It is also possible to use the mandrel 220 to effect compaction grouting below the bottom of the mandrel. In this method, the mandrel is advanced to the design tip elevation and low-slump grout is pumped at high pressure from pipe 222. The compaction grout bulb is used to strengthen and stabilize soil at the tip of the mandrel. The presence of the mandrel during compaction grouting operation also provides confinement for the grouting operation. After grouting, conventional concrete or grout may be pumped through the pipe to fill the cavity as the mandrel is extracted, or the cavity may be filled with aggregate in the manner described above.
Still another embodiment of the method of forming a pier according to the present invention is illustrated in FIGS. 40-45. This embodiment of the method of forming an aggregate pier is especially suitable for use in soils that are incapable of forming a self-supporting cavity, such as the aforementioned cavity 400. That is, the present embodiment of the method is suitable for service in which the cavity wall CW is prone to collapse if unsupported. The method employs, sequentially, first a mandrel with the above-described sacrificial or removable pop-off cap 224 for aggregate deposition, and second, a mandrel with the above-described blunt bottom plate 23 for aggregate compaction and soil densification.
The method first employs the above-described mandrel 420 having an axial passageway 421 of sufficient size to permit the flow of aggregate into the soil matrix 422. At the lower end of mandrel 420, the axial passageway 421 is an open conduit. A sacrificial or removable pop-off cap 224 as described above initially covers the open end of axial passageway 421 at its lower end.
As depicted in FIG. 40, a passage or cavity having a cavity wall CW is first formed in the earth by statically pushing, while optionally vibrating, mandrel 420. In a preferred embodiment of the method, the lower end of mandrel 420 is inserted to a design depth of approximately 10 to 20 feet. The presence of mandrel 420 supports the soil of unstable cavity wall CW. Next, mandrel 420 is filled with loose aggregate and slowly raised so as to separate cap 224 from the lower end of axial passageway 421. Cap 224 remains at the lowermost end of the cavity. Aggregate 430 is deposited in the cavity through the now exposed lower end of axial passageway 421. As shown in FIG. 41, the deposited aggregate 430 supports the lower portion of cavity wall CW that is no longer supported by the partially raised mandrel 420. The mandrel 420 continues to be slowly raised until it is at ground level or near ground level as shown in FIG. 42. The presence of aggregate 430 now stabilizes the filled cavity by supporting unstable cavity wall CW for the entire height of the wall. According to one preferred embodiment of the method, a plurality of the aggregate-filled cavities is formed before affecting the remaining pier forming steps described below.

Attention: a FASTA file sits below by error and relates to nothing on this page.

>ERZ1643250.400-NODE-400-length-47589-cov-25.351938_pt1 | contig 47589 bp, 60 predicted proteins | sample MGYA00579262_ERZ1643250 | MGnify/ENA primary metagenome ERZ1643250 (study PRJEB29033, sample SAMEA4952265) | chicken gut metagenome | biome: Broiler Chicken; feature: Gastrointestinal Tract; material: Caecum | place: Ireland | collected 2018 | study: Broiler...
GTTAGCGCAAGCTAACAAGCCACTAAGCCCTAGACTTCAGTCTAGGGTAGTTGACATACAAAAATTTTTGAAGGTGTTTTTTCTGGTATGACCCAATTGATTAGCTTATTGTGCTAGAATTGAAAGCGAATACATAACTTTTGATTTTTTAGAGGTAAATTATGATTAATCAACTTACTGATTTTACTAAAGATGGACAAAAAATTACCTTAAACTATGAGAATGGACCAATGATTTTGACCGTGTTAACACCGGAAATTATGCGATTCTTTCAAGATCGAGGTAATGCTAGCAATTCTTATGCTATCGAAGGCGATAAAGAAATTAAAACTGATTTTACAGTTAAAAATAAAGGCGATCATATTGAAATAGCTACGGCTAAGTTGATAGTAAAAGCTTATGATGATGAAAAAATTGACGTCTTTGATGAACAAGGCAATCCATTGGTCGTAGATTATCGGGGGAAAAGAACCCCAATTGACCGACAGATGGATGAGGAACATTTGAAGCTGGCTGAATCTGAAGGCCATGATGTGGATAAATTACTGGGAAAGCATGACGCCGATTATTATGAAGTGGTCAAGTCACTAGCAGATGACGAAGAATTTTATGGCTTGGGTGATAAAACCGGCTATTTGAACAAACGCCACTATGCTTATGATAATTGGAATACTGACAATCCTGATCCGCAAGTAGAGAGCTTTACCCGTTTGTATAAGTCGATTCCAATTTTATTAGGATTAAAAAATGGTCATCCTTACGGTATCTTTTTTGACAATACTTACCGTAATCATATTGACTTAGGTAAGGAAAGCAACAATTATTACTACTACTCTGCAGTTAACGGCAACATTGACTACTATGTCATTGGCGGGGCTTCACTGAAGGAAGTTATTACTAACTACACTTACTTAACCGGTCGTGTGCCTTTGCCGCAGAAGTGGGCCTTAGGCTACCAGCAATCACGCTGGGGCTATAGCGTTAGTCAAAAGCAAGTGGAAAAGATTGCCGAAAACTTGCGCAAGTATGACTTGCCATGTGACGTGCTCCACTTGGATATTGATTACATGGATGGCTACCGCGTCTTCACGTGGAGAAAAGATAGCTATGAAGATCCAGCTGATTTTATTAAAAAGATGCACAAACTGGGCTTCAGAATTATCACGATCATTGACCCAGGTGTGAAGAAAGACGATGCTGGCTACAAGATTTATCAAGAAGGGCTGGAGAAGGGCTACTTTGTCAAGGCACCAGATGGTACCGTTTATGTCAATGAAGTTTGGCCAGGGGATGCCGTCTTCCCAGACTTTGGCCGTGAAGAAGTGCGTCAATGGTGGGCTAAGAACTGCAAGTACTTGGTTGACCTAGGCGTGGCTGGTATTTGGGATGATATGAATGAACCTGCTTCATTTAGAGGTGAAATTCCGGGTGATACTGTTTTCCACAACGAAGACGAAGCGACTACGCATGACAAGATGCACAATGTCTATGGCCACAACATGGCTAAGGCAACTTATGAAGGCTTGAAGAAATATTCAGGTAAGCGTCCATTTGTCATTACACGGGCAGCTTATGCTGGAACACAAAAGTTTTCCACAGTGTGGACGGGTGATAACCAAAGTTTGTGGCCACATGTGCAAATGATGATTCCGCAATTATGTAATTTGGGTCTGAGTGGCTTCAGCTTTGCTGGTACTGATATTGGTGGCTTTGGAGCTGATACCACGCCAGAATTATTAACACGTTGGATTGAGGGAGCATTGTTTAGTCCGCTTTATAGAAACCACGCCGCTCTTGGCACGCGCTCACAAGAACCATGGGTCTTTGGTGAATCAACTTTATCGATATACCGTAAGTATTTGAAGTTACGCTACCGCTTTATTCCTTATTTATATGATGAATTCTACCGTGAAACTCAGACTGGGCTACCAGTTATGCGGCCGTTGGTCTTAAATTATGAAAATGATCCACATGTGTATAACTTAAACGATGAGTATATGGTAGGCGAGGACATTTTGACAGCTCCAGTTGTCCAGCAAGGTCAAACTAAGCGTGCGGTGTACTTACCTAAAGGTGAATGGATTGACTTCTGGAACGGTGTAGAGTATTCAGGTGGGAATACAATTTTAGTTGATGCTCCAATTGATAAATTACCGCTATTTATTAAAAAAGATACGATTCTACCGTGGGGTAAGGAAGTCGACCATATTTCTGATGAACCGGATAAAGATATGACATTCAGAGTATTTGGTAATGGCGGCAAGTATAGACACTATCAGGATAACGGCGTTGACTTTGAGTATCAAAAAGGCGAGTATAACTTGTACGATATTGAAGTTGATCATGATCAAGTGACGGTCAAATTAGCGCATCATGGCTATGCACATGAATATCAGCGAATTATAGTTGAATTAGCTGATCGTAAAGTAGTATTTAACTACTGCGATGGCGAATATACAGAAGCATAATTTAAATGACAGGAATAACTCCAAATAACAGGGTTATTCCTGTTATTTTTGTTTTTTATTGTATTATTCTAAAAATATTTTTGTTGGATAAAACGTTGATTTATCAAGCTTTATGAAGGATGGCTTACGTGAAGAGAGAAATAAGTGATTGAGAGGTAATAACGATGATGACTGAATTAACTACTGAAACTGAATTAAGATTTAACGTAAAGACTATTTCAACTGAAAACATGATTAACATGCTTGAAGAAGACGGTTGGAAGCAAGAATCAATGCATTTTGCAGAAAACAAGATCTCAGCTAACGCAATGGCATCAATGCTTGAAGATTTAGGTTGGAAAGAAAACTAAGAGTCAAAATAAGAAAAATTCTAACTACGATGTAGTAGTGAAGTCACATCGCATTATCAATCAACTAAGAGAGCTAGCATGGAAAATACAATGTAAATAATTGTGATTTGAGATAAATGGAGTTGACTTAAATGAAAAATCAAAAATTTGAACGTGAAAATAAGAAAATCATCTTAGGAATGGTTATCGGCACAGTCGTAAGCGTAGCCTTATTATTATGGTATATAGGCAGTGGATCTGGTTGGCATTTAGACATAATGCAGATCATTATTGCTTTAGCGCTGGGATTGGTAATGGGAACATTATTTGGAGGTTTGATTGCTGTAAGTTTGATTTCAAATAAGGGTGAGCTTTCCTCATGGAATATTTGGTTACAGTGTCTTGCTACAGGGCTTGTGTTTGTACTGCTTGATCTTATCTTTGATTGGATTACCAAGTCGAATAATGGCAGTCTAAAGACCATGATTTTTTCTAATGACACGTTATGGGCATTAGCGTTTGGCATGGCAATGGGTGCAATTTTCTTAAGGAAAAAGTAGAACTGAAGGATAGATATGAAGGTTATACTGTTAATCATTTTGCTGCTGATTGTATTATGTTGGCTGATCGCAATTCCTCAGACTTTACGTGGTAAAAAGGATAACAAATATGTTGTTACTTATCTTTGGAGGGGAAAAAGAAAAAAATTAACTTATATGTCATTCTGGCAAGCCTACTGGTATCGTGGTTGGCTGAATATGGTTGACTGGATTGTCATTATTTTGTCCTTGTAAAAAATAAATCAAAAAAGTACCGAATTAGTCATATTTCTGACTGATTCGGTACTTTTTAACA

Next, as shown in FIG. 43, mandrel 420 with the blunt bottom plate 23 is used to compact the deposited aggregate 430 and to densify the surrounding soil. In a preferred embodiment, the deposited aggregate 430 is compacted to a depth of approximately 5 to 15 feet. Then, mandrel 420 is partially or fully withdrawn to the upper end of the cavity as shown in FIG. 44, and a quantity of loose aggregate is deposited into the bottom end of the partially-filled cavity. As shown in FIG. 45, mandrel 420 is then reintroduced into the cavity to compact the previously deposited aggregate and to densify the soil. The foregoing steps using mandrel 420 with blunt bottom plate 23 are repeated sequentially, with deposition of additional layers of aggregate followed by subsequent densification of each deposited layer.
According to one embodiment of the above-described method, the mandrel 420 that is used to compact the deposited aggregate 430 and to densify the surrounding soil (see FIGS. 43-45) is the same mandrel that is used to form the cavity (see FIGS. 40-42), but having the open lower end of axial passageway 421 subsequently covered by the blunt bottom plate 23. That is, once mandrel 420 is raised to the position depicted in FIG. 42, the method includes the step of attaching the blunt bottom plate 23 to cover the lower end of axial passageway 421.